Discussions about central banking are often belabored by analogies to moving vehicles, which make some sense given that interest rate policy can act both as accelerator and brake on economic activity. Perhaps tired of being in the driver’s seat, Minnesota Fed President Narayana Kocherlakota decide to switch gears and talk about clothing instead.
In an attempt to illustrate that interest rates are low because of economic conditions, not the whim of policymakers, Kocherlakota compares monetary policy to a protective jacket that needs to be worn when the weather gets rough but can slowly be removed as the summer approaches.
WASHINGTON, April 18 (Reuters) – Europe’s monetary union is
no longer in question as it was last year, French Finance
Minister Pierre Moscovici said on Thursday, even though the
continent’s economic struggles continue.
“There is still an economic crisis in Europe, it is a crisis
of insufficient growth. There is no longer a crisis of the euro
zone,” Moscovici said, adding that the European Central Bank’s
pledge to do whatever it takes to safeguard the single currency
had been a big help.
For Bank of Israel governor Stanley Fischer, this week’s high-powered macroeconomics conference at the International Monetary Fund was a homecoming of sorts. After all, he was the IMF’s first deputy managing director from 1994 to 2001. The familiar nature of his surroundings may have helped inspire Fischer to use a household analogy to describe the vaunted but often ethereal principle of central bank independence.
Fischer, a vice chairman at Citigroup between 2002 and 2005, sought to answer a question posed by conference organizers: If central banks are in charge of monetary policy, financial supervision and macroprudential policy, should we rethink central bank independence? His take: “The answer is yes.”
WASHINGTON (Reuters) – The Federal Reserve’s policy of communicating future intentions on interest rates helps support employment and economic growth, Fed Vice Chairwoman Janet Yellen said on Tuesday.
Yellen told an International Monetary Fund conference that she still believes the Fed’s stimulus efforts should be conducted within the context of a flexible inflation target, pushing back against the notion that central banks must rethink their mandates.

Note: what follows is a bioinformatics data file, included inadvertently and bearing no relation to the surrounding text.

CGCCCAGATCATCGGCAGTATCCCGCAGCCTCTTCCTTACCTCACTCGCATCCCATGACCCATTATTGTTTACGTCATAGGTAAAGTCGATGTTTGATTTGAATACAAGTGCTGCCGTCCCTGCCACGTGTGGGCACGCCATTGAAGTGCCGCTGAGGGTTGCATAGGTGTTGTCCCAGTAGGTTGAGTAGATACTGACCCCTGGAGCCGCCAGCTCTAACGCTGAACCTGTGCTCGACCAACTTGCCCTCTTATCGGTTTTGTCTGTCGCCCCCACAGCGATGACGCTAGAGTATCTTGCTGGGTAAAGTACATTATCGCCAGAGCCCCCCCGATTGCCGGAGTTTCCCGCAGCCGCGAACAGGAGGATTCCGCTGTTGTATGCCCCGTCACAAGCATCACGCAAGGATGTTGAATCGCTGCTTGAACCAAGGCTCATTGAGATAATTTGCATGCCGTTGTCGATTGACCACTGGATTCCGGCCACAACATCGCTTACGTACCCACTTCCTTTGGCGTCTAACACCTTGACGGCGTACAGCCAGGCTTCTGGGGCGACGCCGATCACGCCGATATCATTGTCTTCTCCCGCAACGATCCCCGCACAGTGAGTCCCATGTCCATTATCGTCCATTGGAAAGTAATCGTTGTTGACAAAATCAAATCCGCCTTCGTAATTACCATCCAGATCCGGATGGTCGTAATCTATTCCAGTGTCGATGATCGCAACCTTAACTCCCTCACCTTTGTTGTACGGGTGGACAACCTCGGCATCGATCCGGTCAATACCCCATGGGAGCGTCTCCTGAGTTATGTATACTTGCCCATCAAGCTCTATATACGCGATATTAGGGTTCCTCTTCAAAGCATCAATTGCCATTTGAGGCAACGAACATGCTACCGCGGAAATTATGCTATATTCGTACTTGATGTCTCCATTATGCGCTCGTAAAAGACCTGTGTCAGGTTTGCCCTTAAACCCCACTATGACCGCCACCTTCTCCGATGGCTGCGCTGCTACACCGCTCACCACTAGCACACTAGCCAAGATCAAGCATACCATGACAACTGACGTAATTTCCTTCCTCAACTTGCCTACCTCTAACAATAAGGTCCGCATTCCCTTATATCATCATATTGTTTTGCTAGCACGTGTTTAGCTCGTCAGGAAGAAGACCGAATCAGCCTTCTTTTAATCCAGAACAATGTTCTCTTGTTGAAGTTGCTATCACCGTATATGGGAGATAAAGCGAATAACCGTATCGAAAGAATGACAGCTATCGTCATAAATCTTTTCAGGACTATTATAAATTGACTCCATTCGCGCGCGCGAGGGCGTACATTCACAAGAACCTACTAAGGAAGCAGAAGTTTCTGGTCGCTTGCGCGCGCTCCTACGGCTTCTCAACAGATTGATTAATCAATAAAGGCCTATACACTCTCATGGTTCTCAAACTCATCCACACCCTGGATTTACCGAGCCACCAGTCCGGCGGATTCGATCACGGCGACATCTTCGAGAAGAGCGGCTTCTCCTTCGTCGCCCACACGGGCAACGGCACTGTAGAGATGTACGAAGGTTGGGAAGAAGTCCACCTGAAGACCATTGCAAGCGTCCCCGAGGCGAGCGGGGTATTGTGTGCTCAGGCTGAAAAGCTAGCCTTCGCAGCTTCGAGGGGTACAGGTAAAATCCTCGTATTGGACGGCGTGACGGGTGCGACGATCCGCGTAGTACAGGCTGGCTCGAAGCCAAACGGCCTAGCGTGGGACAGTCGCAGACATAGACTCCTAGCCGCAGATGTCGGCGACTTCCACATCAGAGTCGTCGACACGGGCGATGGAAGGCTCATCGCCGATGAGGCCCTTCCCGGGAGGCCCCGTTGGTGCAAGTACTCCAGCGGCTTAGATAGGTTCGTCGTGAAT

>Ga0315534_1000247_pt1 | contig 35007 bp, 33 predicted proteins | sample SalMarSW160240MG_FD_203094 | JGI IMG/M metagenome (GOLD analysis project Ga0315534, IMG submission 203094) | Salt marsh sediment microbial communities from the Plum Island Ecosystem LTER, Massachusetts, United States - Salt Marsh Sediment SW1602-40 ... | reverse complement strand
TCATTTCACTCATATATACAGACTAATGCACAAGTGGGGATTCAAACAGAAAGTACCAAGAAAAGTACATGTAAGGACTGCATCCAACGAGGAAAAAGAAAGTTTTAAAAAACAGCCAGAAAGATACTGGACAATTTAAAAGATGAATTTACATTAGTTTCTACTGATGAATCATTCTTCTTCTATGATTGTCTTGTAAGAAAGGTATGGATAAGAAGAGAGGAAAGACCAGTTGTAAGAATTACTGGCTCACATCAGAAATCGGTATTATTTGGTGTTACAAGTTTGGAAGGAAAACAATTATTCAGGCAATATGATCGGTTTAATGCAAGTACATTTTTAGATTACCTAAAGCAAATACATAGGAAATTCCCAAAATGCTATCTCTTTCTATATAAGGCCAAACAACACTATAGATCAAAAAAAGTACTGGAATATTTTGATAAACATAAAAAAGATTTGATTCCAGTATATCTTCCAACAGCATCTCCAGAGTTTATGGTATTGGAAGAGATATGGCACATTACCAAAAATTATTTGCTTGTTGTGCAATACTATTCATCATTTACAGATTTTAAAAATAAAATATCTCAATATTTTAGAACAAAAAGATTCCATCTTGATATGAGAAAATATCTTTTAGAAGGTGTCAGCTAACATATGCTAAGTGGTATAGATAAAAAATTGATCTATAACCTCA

“Reality is sticky.” That was the core of Adam Posen’s message to German policymakers on their home turf, at a recent conference in Berlin.
What did the former UK Monetary Policy Committee member mean? Quite simply, that the types of structural economic changes that Germany has been pushing on the euro zone are not only destructive but also bound to fail, at least if history is any guide.
, April 10 (Reuters) – It is too soon for
the Federal Reserve to begin considering a tapering or halt of
its bond-buying stimulus program, Atlanta Fed President Dennis
Lockhart said on Wednesday.
“A lot of focus on that at the moment is maybe a bit
premature,” Lockhart told reporters during a press briefing on
the sidelines of an Atlanta Fed conference. “We have to wait and
watch how the data come in and see how the economy evolves.”
WASHINGTON, April 9 (Reuters) – Bank regulators need to
develop much simpler rules to make it harder for large financial
firms to game the supervisory system, Bank of England official
Andrew Haldane said on Tuesday.
“We need to do a radical pruning, simplifying of our
regulatory apparatus (that) places much less emphasis on what
are unreliable measures of risk,” Haldane, the BoE’s executive
director for financial stability, told a conference sponsored by
the Federal Reserve Bank of Atlanta.
STONE MOUNTAIN, Georgia (Reuters) – Federal Reserve Chairman Ben Bernanke said on Monday the central bank’s periodic bank stress tests have made the financial system more resilient.
Contrasting the current state of banks to their tattered condition in 2009 after the historic financial crisis, Bernanke said the sector’s rebound was positive for the broader recovery given the importance of credit to economic growth.
For all the talk about clear communications at the Federal Reserve, central bank Vice Chair Janet Yellen’s speech to the Society of American Business and Economics Writers ran a rather long-winded 16 pages.
However, while Fed board members generally do not take questions from reporters, there was a scheduled audience Q&A which, at this particular event, meant it was effectively a press briefing.
WASHINGTON (Reuters) – The Federal Reserve should focus its energies on bringing down an elevated U.S. unemployment rate even if inflation “slightly” exceeds the central bank’s target, Fed Vice Chair Janet Yellen said on Thursday.
Yellen, who is seen as a potential successor to Chairman Ben Bernanke, says she looks forward to the day when policymakers can abandon unconventional tools like asset purchases and return to the conventional business of lowering and raising interest rates, currently set at effectively zero.